icon bookmark-bicon bookmarkicon cameraicon checkicon chevron downicon chevron lefticon chevron righticon chevron upicon closeicon v-compressicon downloadicon editicon v-expandicon fbicon fileicon filtericon flag ruicon full chevron downicon full chevron lefticon full chevron righticon full chevron upicon gpicon insicon mailicon moveicon-musicicon mutedicon nomutedicon okicon v-pauseicon v-playicon searchicon shareicon sign inicon sign upicon stepbackicon stepforicon swipe downicon tagicon tagsicon tgicon trashicon twicon vkicon yticon wticon fm
15 May, 2017 10:06

NHS braces for more ransomware hack attacks... but where’s Britain’s health secretary?

NHS braces for more ransomware hack attacks... but where’s Britain’s health secretary?

The National Health Service (NHS) warns of a day of chaos as doctors return to work and switch on their ransomware-infected computers. Some operations have been canceled and experts say new strains of the cyberattack could further manifest.

Friday’s global attack brought UK health service computers to a standstill. The Wanna Decryptor or WannaCry ransomware, which locks computer systems and demands $300 in Bitcoin, hit over 200,000 computers in 150 countries.

NHS England says there is a “complex emerging picture” of the attack’s impacts, after one in five trusts was hit. Patients are being urged to use the NHS “wisely,” and only make appointments if urgent.

Operations planned for Monday have been cancelled at several major hospitals, with patients facing disruption to their treatment because computers used to share patient test results and scans with doctors remain frozen.

NHS Incident Director Anne Rainsbury says pathology services were the most seriously affected, alongside imaging services, such as MRI and CT scans, and X-rays, which transmit images via computers.

Home Secretary Amber Rudd will hold a meeting of the emergency COBRA committee on Monday.

It comes amid warnings the crisis could spread to other sectors. The head of Britain’s National Cyber Security Centre has raised concerns that many existing infections may yet to have been detected, and others could spread within networks.

Health secretary was warned 

Tory Health Secretary Jeremy Hunt was warned last summer that NHS organizations were failing to prioritize cybersecurity and continued to use obsolete computer systems, it has emerged.

The Care Quality Commission and Dame Diona Caldicott, the national data guardian, wrote to the health secretary to point out a worrying “lack of understanding of security issues” and that “the external cyber threat is becoming a bigger consideration.”

Their letter last July proposed a 13-point plan to ensure cyber security was improved after a review by Caldicott which found “significant use of software within the sector that is no longer supported by the manufacturer … leaving systems exposed to common types of cyberattack.”

Caldicott recommended IT systems be replaced as “a matter of urgency” and that health organizations “provide evidence they are taking steps to improve cyber security.”

The report said the continued use of “outdated systems” was “one of the most pressing issues facing IT infrastructure” in the NHS.

Hunt has not featured in the government’s public response to the crisis. Leaving his home for work on Monday morning, Hunt ignored journalist’s questions about the hack.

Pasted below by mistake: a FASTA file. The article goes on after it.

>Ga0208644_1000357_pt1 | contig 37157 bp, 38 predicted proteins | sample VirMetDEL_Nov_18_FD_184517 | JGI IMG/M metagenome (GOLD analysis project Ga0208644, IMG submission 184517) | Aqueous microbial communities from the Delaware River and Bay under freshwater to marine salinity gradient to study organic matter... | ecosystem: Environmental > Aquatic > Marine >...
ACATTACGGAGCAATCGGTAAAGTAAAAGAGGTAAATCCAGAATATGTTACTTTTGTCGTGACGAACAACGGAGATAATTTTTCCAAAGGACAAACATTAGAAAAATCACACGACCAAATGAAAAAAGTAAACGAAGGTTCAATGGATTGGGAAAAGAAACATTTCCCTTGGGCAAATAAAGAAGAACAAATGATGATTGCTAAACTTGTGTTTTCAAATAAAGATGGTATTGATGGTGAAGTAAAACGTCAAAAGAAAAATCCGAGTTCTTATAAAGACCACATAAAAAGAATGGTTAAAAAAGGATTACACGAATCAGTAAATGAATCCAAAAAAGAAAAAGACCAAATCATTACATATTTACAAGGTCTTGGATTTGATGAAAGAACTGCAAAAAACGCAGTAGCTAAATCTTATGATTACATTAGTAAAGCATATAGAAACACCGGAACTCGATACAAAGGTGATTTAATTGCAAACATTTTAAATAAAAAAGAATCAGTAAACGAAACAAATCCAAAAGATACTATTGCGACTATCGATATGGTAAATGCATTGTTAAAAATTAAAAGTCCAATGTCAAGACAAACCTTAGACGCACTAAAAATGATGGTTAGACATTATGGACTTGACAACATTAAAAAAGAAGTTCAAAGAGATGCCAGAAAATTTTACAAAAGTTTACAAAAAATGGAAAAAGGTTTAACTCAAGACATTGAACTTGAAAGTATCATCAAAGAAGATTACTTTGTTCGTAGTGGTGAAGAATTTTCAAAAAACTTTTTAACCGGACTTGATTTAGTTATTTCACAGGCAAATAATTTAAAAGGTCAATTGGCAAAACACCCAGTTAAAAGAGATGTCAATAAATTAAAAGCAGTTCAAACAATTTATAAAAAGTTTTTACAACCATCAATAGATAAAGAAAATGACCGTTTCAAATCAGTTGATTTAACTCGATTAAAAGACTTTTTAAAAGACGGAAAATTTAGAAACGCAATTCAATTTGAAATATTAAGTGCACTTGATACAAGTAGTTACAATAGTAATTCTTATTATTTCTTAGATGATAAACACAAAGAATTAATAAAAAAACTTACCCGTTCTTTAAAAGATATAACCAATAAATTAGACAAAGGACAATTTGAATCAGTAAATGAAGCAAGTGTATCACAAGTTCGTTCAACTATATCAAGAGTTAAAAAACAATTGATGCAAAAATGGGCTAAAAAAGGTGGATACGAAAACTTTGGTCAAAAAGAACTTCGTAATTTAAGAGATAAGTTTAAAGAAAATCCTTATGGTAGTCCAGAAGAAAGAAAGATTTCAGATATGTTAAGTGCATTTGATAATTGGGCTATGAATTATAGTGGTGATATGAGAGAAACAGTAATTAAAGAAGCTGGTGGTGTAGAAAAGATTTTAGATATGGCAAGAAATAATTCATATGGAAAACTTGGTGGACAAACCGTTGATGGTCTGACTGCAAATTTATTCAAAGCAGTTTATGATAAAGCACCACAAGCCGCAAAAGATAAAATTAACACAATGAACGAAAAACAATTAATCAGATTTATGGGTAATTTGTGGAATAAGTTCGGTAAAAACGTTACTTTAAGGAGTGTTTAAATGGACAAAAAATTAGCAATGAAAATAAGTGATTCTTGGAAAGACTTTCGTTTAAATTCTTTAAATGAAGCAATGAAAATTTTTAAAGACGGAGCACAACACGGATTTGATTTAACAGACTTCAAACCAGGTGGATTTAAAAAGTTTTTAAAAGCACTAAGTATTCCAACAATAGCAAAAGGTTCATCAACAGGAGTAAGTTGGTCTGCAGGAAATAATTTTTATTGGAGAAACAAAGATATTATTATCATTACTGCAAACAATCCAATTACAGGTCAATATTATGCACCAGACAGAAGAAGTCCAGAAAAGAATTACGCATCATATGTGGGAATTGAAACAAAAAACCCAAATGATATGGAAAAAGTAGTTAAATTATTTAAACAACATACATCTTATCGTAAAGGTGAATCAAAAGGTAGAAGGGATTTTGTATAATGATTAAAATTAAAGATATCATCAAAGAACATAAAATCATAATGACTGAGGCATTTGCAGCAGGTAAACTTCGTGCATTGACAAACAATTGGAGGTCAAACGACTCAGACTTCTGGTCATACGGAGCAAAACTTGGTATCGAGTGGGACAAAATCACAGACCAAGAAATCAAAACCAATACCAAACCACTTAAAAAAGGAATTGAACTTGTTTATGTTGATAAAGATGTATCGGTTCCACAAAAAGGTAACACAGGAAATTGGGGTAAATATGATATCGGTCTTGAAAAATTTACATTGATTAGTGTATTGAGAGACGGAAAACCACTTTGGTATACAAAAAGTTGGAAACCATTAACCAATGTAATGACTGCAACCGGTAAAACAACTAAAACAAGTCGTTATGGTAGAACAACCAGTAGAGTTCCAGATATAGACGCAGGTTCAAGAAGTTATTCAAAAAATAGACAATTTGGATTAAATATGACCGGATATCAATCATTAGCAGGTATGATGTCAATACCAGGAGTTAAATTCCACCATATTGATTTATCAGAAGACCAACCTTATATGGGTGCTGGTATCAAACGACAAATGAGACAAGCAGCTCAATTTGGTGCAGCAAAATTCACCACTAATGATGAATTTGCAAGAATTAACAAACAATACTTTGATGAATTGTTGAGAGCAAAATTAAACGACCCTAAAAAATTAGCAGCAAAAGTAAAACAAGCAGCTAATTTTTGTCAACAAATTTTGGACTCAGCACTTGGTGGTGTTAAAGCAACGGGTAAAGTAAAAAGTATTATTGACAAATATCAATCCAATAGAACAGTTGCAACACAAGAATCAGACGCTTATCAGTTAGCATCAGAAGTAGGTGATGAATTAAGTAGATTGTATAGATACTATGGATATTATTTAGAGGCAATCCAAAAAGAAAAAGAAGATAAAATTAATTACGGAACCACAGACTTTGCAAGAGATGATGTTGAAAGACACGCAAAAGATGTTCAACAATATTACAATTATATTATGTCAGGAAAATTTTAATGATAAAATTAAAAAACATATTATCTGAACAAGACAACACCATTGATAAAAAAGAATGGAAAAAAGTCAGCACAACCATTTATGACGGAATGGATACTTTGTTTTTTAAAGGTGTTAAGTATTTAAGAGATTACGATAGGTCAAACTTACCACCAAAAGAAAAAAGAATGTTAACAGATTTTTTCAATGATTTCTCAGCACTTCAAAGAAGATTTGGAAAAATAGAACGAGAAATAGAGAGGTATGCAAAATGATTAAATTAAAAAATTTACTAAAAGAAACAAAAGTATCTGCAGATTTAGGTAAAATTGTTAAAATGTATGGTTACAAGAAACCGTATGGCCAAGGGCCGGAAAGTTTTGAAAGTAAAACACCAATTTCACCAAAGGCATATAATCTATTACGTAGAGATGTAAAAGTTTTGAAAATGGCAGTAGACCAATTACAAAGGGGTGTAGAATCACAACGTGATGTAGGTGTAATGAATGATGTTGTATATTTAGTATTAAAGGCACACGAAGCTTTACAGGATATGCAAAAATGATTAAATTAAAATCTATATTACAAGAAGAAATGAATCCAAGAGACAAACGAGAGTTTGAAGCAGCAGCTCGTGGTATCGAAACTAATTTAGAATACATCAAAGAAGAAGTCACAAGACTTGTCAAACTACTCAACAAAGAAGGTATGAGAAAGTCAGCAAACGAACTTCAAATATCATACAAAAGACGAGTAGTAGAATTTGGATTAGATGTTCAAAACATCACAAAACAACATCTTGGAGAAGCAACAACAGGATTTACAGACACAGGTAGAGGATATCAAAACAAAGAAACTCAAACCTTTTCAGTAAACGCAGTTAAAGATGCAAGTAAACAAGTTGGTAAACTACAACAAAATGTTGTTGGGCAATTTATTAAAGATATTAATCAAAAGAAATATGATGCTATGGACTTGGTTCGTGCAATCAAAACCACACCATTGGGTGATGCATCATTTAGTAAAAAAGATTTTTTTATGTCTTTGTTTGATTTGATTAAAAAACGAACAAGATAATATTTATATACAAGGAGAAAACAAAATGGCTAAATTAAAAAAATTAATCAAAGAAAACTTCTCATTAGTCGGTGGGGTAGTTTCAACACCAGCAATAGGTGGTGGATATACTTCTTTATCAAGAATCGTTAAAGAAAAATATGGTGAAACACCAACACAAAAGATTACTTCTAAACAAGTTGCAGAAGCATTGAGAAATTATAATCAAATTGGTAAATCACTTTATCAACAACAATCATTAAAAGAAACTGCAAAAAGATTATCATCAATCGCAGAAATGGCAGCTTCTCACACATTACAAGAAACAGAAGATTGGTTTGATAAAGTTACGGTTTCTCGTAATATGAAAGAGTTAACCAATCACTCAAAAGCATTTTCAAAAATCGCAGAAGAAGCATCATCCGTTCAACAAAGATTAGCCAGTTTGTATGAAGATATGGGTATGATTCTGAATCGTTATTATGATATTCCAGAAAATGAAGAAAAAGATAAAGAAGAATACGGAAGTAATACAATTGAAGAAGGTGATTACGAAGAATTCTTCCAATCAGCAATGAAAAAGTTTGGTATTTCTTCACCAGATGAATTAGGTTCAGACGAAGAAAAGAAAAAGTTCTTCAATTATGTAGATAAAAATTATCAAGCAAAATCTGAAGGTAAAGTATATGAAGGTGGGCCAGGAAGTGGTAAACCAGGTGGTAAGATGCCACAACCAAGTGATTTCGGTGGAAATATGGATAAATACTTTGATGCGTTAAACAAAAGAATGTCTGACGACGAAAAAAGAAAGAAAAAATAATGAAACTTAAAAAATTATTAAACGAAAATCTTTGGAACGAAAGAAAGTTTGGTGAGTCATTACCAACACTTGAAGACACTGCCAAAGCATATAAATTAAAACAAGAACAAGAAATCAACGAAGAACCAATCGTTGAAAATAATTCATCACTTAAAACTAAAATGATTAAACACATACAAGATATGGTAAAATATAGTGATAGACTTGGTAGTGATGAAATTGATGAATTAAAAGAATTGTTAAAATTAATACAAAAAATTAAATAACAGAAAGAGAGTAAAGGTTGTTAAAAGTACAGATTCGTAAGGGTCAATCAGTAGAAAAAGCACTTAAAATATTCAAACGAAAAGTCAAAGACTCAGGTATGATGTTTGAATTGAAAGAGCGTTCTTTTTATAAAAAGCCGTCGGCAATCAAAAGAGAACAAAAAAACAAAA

Hunt has been accused of “hiding” from the public. Labour said it had not heard “a dickie-bird” from the Tory MP, while the Liberal Democrats said the government had been “treating the NHS and its staff like dirt.”

“It seems like Jeremy Hunt is hiding,” Lib Dem leader Tim Farron said.

“He should come and speak to the delegates and explain the government’s policies. The government have spent years treating the NHS and its staff like dirt.”

Asked where Hunt was, Labour’s shadow health secretary Jon Ashworth told Good Morning Britain: “I’ve got no idea. You’re more likely to see Shergar than to see Jeremy Hunt at the moment, aren’t you? I’ve not tried to get in touch with him, maybe I should. I will get in touch with him and ask him where he is.”

“There’s this massive cybersecurity crisis that’s been unfolding. Today people will go to GP surgeries, we still don’t know whether all GP surgeries across the country are going to be affected by this cyber security crisis or not, and we haven’t had a dickie-bird from Jeremy Hunt.”

Virus will spread

Europol, the pan-EU crime-fighting agency, says the threat is escalating and predicted the number of ransomware victims is likely to grow across the public and private sectors.

The attack has hit companies from Russia to Australia. Victims ranged from Renault car plants in France to the FedEx delivery company in the United States, as well as Russia’s interior ministry and Chinese universities.

The hackers remain undetected but are believed to have so far gathered $42,000 in ransom payments from about 110 victims. This is expected to rise, as the malware threatens that the ransom will double if the victims fail to pay $300 in bitcoin within three days.

The NHS has not paid any money, according to the Times.

Every British government department’s computer system is vulnerable, the former head of the civil service, Sir Bob Kerslake, says. Speaking to the BBC, he said the defense and security systems are “pretty well protected” but “beyond that, I think pretty much every government department is at risk here.”

In a blog post on Sunday, Microsoft President Brad Smith appeared to acknowledge that the ransomware attack used a hacking tool built by the US National Security Agency which leaked online in April.

He said governments should “treat this attack as a wake-up call” and “consider the damage to civilians that comes from hoarding these vulnerabilities and the use of these exploits.”